The Bye Bye Man
The Bye Bye Man is the kind of film that is so boring and bereft of anything of possible interest that it becomes infuriating.
What do the deniers of climate change and apologists for big tobacco
have in common? Spokespeople sent into the media to sow doubt.
Director Robert Kenner ("Food, Inc.") and his cowriter Kim Roberts lay it all out for us in "Merchants of Doubt," a compendium of public deceptions based on the same-titled book by science historians Naomi Oreskes and Erik Conway. The story begins in the 1950s with the tobacco industry's strategy for staving off government regulation, then moves on through the decades. The film shows how public relations strategies devised to make the public doubt that cigarettes caused cancer were refined into a template that would be used by industries selling all sorts of materials and products, including food and food additives, pharmaceuticals, oil, coal, asbestos, and flame retardant chemicals used on furniture coverings. The latter is the focus of the movie's strongest section, which shows how the tobacco industry's obscuring tactics were applied to another industry's PR problems.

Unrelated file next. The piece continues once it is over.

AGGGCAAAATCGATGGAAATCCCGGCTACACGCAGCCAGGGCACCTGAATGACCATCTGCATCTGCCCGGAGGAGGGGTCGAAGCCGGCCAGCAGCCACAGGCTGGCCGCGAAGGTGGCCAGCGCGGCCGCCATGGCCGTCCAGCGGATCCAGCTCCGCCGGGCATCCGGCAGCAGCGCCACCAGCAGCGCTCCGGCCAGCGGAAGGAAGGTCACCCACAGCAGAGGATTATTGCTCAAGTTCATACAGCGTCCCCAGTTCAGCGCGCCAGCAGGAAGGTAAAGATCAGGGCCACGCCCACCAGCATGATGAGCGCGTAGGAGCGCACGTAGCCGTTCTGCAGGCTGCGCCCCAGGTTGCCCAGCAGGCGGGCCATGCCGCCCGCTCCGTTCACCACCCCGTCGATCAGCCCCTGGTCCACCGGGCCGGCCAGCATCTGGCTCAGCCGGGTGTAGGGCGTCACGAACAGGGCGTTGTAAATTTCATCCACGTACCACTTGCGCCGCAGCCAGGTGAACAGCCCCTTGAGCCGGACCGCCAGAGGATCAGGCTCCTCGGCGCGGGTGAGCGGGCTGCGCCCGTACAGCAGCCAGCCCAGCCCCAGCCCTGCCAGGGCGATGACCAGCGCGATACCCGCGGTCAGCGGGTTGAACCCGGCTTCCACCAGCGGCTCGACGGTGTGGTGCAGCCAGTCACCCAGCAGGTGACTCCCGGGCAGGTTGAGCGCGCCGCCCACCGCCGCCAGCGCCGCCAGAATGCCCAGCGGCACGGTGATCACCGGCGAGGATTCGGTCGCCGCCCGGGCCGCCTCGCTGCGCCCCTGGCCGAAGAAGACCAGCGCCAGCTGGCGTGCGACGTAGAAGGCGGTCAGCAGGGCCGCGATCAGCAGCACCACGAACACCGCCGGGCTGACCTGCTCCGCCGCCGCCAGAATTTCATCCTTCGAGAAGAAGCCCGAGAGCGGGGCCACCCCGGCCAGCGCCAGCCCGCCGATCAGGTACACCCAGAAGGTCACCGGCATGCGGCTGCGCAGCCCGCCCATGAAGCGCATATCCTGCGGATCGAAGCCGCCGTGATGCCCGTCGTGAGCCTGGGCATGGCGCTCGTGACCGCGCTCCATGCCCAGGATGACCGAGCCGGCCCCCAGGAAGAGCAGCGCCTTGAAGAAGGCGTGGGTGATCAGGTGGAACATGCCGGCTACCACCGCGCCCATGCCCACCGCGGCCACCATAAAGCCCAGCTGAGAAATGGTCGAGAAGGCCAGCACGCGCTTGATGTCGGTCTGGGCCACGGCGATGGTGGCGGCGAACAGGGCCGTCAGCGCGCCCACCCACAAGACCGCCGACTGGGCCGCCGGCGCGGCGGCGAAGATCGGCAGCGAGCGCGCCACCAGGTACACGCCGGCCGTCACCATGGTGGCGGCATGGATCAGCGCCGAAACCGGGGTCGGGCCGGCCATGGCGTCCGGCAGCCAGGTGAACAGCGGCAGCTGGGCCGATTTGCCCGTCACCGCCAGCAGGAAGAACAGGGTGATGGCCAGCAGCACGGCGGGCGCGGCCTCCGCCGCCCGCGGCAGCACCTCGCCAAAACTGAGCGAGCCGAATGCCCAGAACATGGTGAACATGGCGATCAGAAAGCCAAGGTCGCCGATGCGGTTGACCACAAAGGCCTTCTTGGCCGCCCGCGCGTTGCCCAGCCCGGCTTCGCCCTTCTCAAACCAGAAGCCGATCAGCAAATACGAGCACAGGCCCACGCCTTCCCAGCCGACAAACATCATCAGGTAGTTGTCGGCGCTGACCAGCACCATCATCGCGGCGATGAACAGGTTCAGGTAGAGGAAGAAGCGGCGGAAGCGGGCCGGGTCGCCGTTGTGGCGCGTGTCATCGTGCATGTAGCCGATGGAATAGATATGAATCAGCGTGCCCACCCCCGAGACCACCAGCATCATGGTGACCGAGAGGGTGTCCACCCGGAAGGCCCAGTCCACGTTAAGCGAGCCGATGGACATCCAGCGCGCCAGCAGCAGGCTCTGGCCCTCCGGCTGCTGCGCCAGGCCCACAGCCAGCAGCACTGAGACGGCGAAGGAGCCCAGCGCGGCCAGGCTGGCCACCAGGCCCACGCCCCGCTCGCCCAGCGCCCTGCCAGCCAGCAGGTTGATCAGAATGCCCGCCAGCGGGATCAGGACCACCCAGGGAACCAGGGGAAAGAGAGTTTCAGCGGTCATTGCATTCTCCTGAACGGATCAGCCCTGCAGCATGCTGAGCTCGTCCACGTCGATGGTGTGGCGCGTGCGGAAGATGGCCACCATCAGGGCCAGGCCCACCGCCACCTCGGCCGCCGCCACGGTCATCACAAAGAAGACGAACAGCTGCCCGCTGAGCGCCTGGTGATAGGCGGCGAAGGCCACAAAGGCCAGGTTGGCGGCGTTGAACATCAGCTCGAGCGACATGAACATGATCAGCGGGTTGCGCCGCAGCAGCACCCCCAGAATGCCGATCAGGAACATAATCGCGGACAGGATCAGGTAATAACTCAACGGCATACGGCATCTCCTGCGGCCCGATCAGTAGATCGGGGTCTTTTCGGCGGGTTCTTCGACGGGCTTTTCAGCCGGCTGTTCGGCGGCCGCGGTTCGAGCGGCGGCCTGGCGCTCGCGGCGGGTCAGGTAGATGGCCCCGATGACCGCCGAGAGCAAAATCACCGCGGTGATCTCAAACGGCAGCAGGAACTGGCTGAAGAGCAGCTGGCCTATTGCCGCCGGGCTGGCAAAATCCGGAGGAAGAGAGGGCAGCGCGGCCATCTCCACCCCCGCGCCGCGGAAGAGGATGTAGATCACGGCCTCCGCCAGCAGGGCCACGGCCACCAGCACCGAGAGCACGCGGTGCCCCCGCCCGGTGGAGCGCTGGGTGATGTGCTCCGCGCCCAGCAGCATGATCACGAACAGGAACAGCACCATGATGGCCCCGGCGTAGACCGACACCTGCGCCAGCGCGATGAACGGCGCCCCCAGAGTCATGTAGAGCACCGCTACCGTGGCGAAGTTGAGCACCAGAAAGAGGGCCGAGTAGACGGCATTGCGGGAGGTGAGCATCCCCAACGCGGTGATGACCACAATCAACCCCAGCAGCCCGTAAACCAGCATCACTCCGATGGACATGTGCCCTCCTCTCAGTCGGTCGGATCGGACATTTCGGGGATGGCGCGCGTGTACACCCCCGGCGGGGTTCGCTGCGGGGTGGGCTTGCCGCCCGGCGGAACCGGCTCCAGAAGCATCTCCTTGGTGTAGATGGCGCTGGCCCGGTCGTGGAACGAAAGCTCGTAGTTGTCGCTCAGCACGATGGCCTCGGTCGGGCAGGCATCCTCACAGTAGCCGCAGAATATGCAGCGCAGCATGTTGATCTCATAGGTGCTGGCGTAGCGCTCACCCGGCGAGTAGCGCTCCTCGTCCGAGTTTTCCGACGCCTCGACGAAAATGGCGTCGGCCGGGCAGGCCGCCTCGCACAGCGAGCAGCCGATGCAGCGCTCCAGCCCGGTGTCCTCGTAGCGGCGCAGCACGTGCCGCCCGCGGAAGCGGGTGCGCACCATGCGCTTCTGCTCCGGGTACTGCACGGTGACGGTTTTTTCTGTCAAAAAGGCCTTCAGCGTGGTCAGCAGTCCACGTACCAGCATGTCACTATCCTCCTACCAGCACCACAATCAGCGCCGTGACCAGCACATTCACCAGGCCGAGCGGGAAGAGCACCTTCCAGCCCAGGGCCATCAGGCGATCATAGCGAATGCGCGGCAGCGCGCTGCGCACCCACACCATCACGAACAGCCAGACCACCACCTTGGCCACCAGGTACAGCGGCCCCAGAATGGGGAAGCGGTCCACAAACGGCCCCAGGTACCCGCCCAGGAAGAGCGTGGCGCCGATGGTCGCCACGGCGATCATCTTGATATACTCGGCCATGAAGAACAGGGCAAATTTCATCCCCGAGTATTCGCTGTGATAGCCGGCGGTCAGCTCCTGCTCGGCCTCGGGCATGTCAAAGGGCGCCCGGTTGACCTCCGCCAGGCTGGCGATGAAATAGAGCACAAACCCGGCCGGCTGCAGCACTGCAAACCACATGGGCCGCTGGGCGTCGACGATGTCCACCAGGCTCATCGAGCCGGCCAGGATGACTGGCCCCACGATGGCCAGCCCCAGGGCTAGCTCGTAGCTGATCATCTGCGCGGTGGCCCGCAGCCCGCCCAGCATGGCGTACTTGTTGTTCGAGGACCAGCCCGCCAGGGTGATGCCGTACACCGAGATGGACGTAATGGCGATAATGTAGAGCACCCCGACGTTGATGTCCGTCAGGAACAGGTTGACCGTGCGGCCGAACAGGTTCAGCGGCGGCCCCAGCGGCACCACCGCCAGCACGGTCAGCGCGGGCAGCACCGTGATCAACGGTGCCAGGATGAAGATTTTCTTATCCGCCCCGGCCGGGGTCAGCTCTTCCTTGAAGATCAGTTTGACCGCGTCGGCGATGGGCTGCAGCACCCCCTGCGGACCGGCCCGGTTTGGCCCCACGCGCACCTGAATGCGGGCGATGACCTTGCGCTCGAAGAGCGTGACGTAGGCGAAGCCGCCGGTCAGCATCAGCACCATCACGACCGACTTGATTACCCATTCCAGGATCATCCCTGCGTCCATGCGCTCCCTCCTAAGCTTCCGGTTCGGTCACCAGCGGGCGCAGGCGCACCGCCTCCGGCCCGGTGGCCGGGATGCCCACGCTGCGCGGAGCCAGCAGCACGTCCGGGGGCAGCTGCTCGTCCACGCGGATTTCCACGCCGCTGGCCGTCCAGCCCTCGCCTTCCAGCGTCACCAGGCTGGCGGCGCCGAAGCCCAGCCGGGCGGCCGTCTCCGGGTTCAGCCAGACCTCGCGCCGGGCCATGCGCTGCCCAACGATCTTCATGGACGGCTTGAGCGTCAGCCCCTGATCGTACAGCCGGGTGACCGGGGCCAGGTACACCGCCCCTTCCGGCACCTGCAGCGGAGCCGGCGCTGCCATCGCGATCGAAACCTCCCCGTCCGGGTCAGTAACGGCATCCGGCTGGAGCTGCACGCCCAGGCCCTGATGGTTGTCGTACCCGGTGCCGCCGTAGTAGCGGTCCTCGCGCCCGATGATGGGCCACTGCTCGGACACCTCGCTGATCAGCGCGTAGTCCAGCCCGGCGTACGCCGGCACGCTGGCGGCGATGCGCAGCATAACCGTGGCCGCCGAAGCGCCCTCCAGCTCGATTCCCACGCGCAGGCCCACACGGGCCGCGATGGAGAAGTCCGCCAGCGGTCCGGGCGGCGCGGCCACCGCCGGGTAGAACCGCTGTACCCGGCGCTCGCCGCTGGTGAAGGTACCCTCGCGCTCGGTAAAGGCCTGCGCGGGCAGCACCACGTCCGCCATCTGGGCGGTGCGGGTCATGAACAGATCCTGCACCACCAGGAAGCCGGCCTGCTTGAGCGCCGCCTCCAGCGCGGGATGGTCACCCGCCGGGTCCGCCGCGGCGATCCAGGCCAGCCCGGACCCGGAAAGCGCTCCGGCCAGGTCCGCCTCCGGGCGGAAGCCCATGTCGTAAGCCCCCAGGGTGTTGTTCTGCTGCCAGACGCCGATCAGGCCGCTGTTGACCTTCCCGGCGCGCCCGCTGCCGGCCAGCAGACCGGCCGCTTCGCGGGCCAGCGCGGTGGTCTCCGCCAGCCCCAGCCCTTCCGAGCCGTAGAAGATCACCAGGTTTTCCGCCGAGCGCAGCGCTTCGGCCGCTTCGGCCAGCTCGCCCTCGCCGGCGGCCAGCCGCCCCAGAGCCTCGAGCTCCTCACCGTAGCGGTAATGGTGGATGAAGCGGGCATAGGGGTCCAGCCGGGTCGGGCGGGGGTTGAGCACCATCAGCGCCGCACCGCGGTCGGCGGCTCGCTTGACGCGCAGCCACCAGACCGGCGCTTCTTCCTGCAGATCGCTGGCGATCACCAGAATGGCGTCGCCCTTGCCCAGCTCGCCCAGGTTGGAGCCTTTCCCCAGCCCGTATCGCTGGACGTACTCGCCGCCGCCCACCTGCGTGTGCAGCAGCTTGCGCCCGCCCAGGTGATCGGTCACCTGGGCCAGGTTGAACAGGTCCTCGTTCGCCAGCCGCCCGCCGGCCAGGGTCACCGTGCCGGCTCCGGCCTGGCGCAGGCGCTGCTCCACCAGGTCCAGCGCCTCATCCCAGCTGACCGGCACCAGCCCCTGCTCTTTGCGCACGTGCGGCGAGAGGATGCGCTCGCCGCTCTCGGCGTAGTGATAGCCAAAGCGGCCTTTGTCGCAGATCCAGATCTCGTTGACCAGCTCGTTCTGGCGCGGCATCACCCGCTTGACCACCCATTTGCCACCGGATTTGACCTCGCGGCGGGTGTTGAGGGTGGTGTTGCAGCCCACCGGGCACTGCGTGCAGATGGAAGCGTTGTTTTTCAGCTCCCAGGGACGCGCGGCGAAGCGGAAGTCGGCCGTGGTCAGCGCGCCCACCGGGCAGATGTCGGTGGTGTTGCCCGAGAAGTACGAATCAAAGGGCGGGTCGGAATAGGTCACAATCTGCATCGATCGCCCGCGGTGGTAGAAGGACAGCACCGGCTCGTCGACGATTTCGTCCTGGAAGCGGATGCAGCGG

In the 1950s, when scientists first linked cigarettes to cancer, the public relations firm of Hill & Knowlton created what turned out to be a winning strategy: augmenting the direct lies of tobacco industry executives and spokespeople with "third party" testimonies by people who seemed to have no dog in the hunt but were really wearing an invisible corporate leash. Scientists and pseudo-scientists hired by big tobacco were ushered into the public eye to sow doubt about the science, and plead for more studies, or more time to study the data before concluding that cigarettes were harmful. (There's a montage of tobacco industry shills repeating variations on "Cigarettes may not be hazardous.")
The movie compares this to three-card Monte dealers paying a "stranger" to stand near them, watch them with delight, then participate and "win" the game, so that bystanders would think it wasn't rigged, join in, and lose their money. The cigarette doubt-sowers succeeded with this approach a generation. Warning labels didn't appear on cigarette packages until 1966, and advertising was regulated slowly over the next few decades. The movie shows how the same strategy was applied by companies that made the chemicals used to treat furniture.